Britain has many good sport climbers but for me, Steve is definitely the most impressive. A truly world class athlete who has almost single handedly kept Britain up to speed with global standards over the last ten years. He focuses on the job in hand and gets it done despite the endless weeks of seepage, the breaking holds and the seriously gnarly moves. Last year was another impressive one. The first ascent of North Star at Kilnsey with a proposed grade of F9a+, a flashed second ascent of Gareth Parry's F8b+ route Doctor Crimp and a super-quick third ascent of Rhapsody, which incidentally Steve says, "Should be included as a sport route really." Although I'm sure he is talking about the red-point style in which he climbed it rather than anything else.
I asked Steve for some comments on his year and who had impressed him:
“Strange year this year, it started good, became amazing, then fizzled out to rubbish! At least the start was really good!"
“North Star went too quick! I had trained for it during the winter, and it worked. I had expected a long haul but it was all over in a few weeks. Conditions were amazing though for all of May, perfect every day at Kilnsey. Dr Crimp also felt OK too, but again the conditions were spot on.”
Top UK performers in sport?
“Ru Davies, Stu Littlefair, Paul Smitton, these guys are the dudes in Britain, little sponsorship, not well known, super strong and talented and going out doing stuff for the love of it and nothing else.”
“Worldwide its Sharma and Andrada that stand out to me, they are my mates and they are just machines, again they climb for the love of the sport, they aren't on a path set by any other. This is what impresses me even more than the guys that are at the top of the tree in terms of numbers.”
Steve used a different sequence on the final move of Rhapsody, taking the left arête with his left hand. UKC have spoken to both Dave MacLeod and Steve about this and may publish an editorial in the new year discussing the merits and downfalls of eliminate climbs. What is clear in this case is that whichever sequence the climber follows, Rhapsody is a route of exceptional difficulty. Congratulations to Steve.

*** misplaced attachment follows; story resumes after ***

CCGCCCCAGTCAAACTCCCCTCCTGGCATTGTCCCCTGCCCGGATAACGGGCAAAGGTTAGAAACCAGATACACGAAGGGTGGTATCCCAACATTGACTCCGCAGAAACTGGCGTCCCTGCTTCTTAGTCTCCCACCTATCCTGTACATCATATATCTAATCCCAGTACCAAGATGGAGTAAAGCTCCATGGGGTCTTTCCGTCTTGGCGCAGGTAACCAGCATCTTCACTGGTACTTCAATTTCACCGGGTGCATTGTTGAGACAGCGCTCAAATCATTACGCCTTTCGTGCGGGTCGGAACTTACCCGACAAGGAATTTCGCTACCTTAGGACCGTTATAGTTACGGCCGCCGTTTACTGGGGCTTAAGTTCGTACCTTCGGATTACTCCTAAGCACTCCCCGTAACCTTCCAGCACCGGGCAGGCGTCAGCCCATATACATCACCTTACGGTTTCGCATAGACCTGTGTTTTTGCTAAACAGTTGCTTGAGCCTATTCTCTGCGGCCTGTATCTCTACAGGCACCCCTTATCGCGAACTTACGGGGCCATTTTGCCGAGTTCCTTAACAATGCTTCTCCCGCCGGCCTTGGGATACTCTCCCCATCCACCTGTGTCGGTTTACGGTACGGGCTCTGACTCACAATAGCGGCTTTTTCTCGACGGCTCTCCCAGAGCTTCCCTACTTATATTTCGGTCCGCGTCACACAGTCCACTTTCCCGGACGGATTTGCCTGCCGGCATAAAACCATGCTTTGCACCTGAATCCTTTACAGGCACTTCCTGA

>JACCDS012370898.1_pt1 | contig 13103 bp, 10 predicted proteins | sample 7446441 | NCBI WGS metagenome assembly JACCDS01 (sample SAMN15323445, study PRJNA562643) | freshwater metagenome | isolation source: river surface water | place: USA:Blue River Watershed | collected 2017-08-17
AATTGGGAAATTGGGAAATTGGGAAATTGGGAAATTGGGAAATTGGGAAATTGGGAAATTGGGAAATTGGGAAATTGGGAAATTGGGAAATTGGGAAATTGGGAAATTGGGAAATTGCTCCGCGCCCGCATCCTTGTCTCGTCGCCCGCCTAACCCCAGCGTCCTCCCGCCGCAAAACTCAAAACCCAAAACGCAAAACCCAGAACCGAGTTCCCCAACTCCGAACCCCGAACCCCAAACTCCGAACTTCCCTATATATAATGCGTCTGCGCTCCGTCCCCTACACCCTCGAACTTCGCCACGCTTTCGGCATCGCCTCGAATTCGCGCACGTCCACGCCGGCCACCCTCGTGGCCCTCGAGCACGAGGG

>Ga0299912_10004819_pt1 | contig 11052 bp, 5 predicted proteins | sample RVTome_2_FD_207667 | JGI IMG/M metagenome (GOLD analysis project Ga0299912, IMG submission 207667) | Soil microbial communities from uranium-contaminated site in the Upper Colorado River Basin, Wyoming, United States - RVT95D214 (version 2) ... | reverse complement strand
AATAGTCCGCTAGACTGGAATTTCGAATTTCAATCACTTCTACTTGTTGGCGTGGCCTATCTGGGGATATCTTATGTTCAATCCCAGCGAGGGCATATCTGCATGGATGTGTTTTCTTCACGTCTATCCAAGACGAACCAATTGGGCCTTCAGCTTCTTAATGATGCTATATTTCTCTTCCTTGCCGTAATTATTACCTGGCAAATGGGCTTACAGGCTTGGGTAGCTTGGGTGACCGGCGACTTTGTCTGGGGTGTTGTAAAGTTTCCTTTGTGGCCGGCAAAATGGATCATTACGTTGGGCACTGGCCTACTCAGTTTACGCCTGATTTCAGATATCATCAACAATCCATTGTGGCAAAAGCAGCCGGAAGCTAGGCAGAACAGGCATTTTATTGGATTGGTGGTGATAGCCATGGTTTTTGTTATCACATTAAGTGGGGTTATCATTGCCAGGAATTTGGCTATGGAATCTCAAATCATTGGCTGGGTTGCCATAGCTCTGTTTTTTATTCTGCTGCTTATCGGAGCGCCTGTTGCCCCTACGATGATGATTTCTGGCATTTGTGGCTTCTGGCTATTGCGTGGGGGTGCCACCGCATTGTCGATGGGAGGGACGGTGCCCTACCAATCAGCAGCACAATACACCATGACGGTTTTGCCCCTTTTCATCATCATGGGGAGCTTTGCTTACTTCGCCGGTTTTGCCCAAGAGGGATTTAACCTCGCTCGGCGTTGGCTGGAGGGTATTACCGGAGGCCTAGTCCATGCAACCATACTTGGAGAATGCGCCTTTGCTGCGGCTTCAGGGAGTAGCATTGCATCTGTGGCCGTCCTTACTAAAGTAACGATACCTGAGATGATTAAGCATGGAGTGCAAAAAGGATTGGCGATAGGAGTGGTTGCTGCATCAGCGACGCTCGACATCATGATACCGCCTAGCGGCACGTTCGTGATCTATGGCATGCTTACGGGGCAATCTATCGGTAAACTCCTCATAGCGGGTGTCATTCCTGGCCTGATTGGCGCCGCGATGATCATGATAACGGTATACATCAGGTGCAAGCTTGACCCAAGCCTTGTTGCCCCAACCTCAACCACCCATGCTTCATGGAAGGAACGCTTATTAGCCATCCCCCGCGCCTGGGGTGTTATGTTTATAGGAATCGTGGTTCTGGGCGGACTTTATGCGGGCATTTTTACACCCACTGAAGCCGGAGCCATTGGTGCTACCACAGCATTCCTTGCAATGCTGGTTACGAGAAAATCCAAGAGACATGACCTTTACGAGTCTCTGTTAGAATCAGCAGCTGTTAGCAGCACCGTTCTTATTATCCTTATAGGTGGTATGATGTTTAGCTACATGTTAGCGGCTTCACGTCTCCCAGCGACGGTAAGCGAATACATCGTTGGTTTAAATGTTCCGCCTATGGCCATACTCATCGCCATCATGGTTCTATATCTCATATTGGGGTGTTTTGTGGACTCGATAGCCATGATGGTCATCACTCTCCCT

Thirteen year-old Geoffray De Flaugergues of France may not be climbing the absolute hardest routes in the world (yet...) but he is a clear example of what the future of our sport holds. At an extremely young age he is already climbing harder than most and is hugely talented. Geoffray has greatly impressed me over the last 12 months. He has managed red-points of three F8c/+'s and climbed two F8b's on-sight. Although not quite cutting edge I think this is just the beginning for the young French climber and I would say that he is quite likely to follow a similar path to Adam Ondra, in terms of dragging the sport forward to a new level. Rock climbing needs talented and driven climbers like this, so that next year's top performers push through the boundaries and move towards the next level.
Geoffray's 2008 Ticklist Includes:
For many climbers, even the world's elite, Adam Ondra is held in high regard. I asked Dave Graham what he thought about the super-talented 15 year-old from Brno in the Czech Republic and he replied with 2 words:
And it is easy to see why. This year alone Adam has climbed twenty-eight F8c's (including three on-sight,) twenty-three F8c+'s, nine F9a's and (now) two F9a+'s! Quite a tally for a whole career, never mind a single year (and we're not even at the end of November yet!) And all this has been completed with the minimum fuss and maximum honesty. He just goes about his daily business at the crag as if it is nothing special.
On a trip to Spain's Siurana in February (see video below) we bumped into “Family Ondra,” who were away for the school holidays. Adam would sit happily at the bottom of the crag encouraging Mum and Dad on their own routes and then later the family would share dinner in the bar, chatting with one another and reminiscing about the day's proceedings. From such an innocuous scene you would never know that Adam was the best sport climber in the world and that shortly after belaying Dad he had walked around the corner and then sauntered up the famous F9a+ route, La Rambla. But that was the trip. Between the 4th and the 18th February he tore Spanish sport climbing to pieces! The tally: one F9a+, three F9a's, three F8c+'s, three F8c's, one F8b+, three F8b's, four F8a+s and four F8a's! That's some going.
Almost more impressive was a weekend (11th/12th October) that Adam had recently in Germany's Frankenjura. In just two days he red-pointed two F8c+'s, three F8c's, one F8b+ and on-sighted two F8a+s! Adam is no one pitch wonder either. In July he made the first ascent of the route Wogu, a 7 pitch monster in the Ratikon with pitches up to F8c! Then, in October he made the first on-sight (in a day) of the classic, Hotel Supramonte in Sardinia.
So is Adam Ondra the future of world sport climbing? You bet he is!
Adam has once again put my article out of date with the second ascent of the twelve year old Alexander Huber route, Open Air F9a+ at Schleier Wasserfall in Austria. Forgot top five, Adam is the top one!
So there you have it. My top five but there could have been fifty! In a world of grade obsession it's important not to forget what climbing is really about. Pushing yourself personally, finding your own limits, having fun in beautiful places, being free, oh... and burning your mates off of course!
Bring on 2009!
I would like to thank the following people for their involvement with this article. Steve McClure, Keith Sharples (www.keithsharplesphotography.com,)Patxi Usobiaga (www.patxiusobiaga.com,) Kathi Krause (www.bdel.com,) Bernardo Gimenez (www.bernardogimenez.com) and Vojtech Vrzba (http://www.tomala.cz/vojta.)